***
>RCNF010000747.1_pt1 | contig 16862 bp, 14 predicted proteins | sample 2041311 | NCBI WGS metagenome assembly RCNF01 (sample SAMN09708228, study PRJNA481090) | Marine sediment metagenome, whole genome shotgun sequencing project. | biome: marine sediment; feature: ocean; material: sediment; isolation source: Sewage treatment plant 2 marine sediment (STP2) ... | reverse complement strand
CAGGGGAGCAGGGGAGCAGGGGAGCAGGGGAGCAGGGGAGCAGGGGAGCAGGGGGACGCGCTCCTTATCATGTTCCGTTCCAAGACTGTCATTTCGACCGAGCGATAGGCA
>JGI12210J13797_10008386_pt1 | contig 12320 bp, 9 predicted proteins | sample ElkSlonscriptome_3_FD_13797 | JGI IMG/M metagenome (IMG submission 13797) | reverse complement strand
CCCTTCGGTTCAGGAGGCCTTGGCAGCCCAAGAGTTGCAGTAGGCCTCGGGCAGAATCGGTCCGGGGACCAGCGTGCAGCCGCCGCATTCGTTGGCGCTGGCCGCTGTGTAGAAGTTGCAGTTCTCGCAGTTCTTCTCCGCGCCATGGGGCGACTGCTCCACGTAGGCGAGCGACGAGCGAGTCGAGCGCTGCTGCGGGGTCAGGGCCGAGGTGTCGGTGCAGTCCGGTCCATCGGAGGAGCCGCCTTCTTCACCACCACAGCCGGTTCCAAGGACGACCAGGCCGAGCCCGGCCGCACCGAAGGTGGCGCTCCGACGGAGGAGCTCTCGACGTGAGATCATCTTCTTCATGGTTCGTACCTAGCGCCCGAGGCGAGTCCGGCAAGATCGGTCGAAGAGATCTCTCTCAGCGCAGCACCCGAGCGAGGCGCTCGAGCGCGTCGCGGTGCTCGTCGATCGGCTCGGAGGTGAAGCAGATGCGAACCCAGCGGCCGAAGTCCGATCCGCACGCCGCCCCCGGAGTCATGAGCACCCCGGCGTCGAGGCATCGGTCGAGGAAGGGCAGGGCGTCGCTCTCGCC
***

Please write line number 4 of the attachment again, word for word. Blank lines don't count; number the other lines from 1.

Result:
CCCTTCGGTTCAGGAGGCCTTGGCAGCCCAAGAGTTGCAGTAGGCCTCGGGCAGAATCGGTCCGGGGACCAGCGTGCAGCCGCCGCATTCGTTGGCGCTGGCCGCTGTGTAGAAGTTGCAGTTCTCGCAGTTCTTCTCCGCGCCATGGGGCGACTGCTCCACGTAGGCGAGCGACGAGCGAGTCGAGCGCTGCTGCGGGGTCAGGGCCGAGGTGTCGGTGCAGTCCGGTCCATCGGAGGAGCCGCCTTCTTCACCACCACAGCCGGTTCCAAGGACGACCAGGCCGAGCCCGGCCGCACCGAAGGTGGCGCTCCGACGGAGGAGCTCTCGACGTGAGATCATCTTCTTCATGGTTCGTACCTAGCGCCCGAGGCGAGTCCGGCAAGATCGGTCGAAGAGATCTCTCTCAGCGCAGCACCCGAGCGAGGCGCTCGAGCGCGTCGCGGTGCTCGTCGATCGGCTCGGAGGTGAAGCAGATGCGAACCCAGCGGCCGAAGTCCGATCCGCACGCCGCCCCCGGAGTCATGAGCACCCCGGCGTCGAGGCATCGGTCGAGGAAGGGCAGGGCGTCGCTCTCGCC